Within networked individualism, the surround (wake up call) of our era has the luxury to be both, simple enough for 100% of humanity to access/grok, and complex enough to reduce the time between intention and action for 7 billion people, every day. The narrative can be translated/coded/accessed/reiterated by each heart/human, mainly because it’s already in each human/heart. It’s just become dormant in most. (Again, by our blind allegiance to not being enough without pre-req’s, credentialing.)
In the face of the technocratic systems of high modernism, the paradigm of the social lab lives and dies by an idea that perhaps seem quaint in this day and age—the idea that people working together can address our most profound challenges.
– Zaid Hassan, Social Labs
Perhaps the rewiring needed is more about finding a way to listen without an agenda. Perhaps conversations with self and with others are both our cure and our cause for a cure.
The single biggest problem in communication is the illusion that it has taken place.
– George Barnard Shaw
Perhaps it’s less about what we can do with tech, and more about what tech wants to do for us (Kevin Kelly).
Perhaps tech can help us to listen, to pay attention.
You’ve got to make the systems so that they help people pay attention to the world in front of them.
To slow down, relax, and just be. To realize that we already have/are all we need. I think we search for things that we already know/have.. and so.. end up finding/settling on things that we don’t really want.
Thad Starner and Howard Rheingold are two, of many, who have had and can attest to first hand experience with tech wired for helping us to pay better attention to what matters. We have plenty of prototypes who have danced with networked individualism. Time to open the dance to everyone. It is doable. It is urgent.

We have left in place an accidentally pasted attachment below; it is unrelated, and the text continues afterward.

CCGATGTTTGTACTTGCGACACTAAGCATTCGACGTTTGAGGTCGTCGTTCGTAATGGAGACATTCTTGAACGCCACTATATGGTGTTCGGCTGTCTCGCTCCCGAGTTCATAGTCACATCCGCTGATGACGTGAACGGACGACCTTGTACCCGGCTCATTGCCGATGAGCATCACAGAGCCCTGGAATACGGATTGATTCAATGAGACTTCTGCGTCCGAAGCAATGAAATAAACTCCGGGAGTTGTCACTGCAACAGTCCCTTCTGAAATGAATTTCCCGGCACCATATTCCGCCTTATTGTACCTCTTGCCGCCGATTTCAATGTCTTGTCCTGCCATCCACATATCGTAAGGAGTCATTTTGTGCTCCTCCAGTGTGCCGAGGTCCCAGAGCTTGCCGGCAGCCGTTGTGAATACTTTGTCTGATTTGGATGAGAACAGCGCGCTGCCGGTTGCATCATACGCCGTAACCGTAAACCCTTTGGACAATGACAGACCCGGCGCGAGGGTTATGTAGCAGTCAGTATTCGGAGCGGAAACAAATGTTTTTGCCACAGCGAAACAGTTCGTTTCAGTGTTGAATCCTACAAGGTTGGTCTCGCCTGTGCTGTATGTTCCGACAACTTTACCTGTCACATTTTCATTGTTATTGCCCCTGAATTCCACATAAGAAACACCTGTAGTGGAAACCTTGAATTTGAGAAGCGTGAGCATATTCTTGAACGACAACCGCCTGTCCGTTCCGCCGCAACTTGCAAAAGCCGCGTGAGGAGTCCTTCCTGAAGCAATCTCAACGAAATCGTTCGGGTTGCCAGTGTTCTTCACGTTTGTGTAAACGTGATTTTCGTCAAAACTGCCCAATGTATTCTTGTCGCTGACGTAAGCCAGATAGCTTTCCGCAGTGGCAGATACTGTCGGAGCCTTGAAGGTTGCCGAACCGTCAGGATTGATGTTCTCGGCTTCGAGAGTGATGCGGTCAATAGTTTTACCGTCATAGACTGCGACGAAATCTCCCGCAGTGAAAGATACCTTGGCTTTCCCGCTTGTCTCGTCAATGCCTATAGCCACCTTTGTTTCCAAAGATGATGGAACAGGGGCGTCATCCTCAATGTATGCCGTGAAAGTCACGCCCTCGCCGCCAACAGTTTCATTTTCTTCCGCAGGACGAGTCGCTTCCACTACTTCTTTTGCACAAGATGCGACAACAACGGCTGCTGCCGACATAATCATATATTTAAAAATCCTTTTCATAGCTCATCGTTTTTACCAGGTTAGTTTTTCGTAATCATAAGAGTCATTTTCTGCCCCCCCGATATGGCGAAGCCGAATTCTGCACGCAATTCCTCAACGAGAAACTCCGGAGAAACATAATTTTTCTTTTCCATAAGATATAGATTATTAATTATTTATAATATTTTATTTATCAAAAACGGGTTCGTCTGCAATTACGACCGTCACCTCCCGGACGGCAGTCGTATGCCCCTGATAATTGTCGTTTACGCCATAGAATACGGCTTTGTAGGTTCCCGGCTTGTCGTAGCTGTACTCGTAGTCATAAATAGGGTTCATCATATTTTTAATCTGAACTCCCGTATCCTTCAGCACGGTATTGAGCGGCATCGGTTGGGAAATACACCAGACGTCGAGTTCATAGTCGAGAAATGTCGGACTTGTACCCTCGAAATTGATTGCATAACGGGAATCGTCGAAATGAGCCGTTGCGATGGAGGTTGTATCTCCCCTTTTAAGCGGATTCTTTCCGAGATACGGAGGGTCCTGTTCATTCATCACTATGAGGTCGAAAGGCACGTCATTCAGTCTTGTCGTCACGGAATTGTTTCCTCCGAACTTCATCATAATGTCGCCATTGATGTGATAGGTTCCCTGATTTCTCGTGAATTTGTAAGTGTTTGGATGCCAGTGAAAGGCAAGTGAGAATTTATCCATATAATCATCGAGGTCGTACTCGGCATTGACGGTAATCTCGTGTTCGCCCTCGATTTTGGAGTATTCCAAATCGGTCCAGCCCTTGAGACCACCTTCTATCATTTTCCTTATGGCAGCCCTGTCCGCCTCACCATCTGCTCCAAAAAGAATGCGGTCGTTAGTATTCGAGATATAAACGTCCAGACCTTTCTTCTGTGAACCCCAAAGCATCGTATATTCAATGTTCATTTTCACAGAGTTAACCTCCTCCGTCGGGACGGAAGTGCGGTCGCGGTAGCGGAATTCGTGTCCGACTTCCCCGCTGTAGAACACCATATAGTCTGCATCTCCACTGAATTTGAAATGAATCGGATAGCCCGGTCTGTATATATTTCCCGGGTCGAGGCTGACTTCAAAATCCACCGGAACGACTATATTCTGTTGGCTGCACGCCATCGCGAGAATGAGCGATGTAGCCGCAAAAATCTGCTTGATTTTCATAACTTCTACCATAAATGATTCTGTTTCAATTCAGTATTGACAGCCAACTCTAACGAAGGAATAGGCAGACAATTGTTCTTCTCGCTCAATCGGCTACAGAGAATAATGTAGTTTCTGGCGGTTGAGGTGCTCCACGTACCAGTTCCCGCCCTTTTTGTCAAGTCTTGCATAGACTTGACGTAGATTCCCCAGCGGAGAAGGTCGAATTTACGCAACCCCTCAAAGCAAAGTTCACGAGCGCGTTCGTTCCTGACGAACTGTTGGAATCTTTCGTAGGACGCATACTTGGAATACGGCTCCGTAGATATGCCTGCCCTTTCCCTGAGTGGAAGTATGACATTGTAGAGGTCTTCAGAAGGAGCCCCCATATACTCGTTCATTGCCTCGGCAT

..believing that people can use technology to build a world that’s more just, fair, and inclusive isn’t merely defensible. It’s practically a moral imperative.
– Howard Rheingold
In It’s Complicated, danah boyd reaffirms our need for better rewiring, for better communication. She’s been a liaison/ambassador to/for youth for many years. Modeling, perhaps as close as a human alone can get, what it means to listen to (many eclectic) people. To listen without an agenda, without a pre-made/assumed surround. danah’s words/findings are a translation of youth voices for adults. Adults who have been too busy/distracted/scared to listen for themselves. What danah has done over the years acts as a prototype of what a mechanism focused on communication could create. She’s taken listening to the limit, and found how very complicated understanding/networking is.
Painstakingly researched through interviews and close study for more than a decade, boyd’s book is the most important analysis of networked culture I’ve yet to read.
– Cory Doctorow
Imagine listening in much the same way to 7 billion people. Something we all need/crave.
Facebook is alight with indignation around the Burning Man ticket sell out. Pondering: success of the event speaks to the deep longing that inhabits those who grew up in the dominant culture. The children of those who fled their homelands only to dominate another, bereft of our own roots, we come from Nowhere. Little wonder that courageous and heart-broken souls cobbled together a type of escapist sanity in the desert over 25 years ago.
– Ian MacKenzie
Listening simultaneously to each individual and to the entire networked world is beyond complicated. Beyond Burning Man. Beyond fan\dom. Beyond occupy. Beyond us. Perhaps it’s crazy to imagine a mechanism that could ground that much chaos/complication, and yet still be always listening without an agenda. Imagine all of us together – interconnected – 24/7, as well as alone – echo chambered – 24/7. free ness. Perhaps it’s crazier to not give it a try.
– – – – – – –
Perhaps we focus more on getting the mechanism in place, and less on measuring/defining people, for a mechanism we don’t yet have in place.
i listened to Sofia Campos (board chair of United We Dream) give a little talk at the Presencing Global Forum 2014. She shared some incredible insight/prodding, toward a more democratic society. As an assumed/labeled undocumented woman, Sofia’s words were poignant..
..think about the undocumented parts of your lives
..how can being a human be illegal
..these are man made constructs we have boxed ourselves into.
But honestly, all I needed (all any of us should need) to hear/reaffirm, (and all I keep hearing every day), were the six words she said after sharing a short gripping documentary where she and two others are reunited with their mothers across the border for only a brief moment.
Sofia’s plea (along with perhaps 7 billion hearts/souls)..
Let’s listen to that.. every day.
Let’s rewire for that..every day.
Let’s create a surround that is as alive as we could/should be.
a possible scenario.
via slidedeck: mechanism ness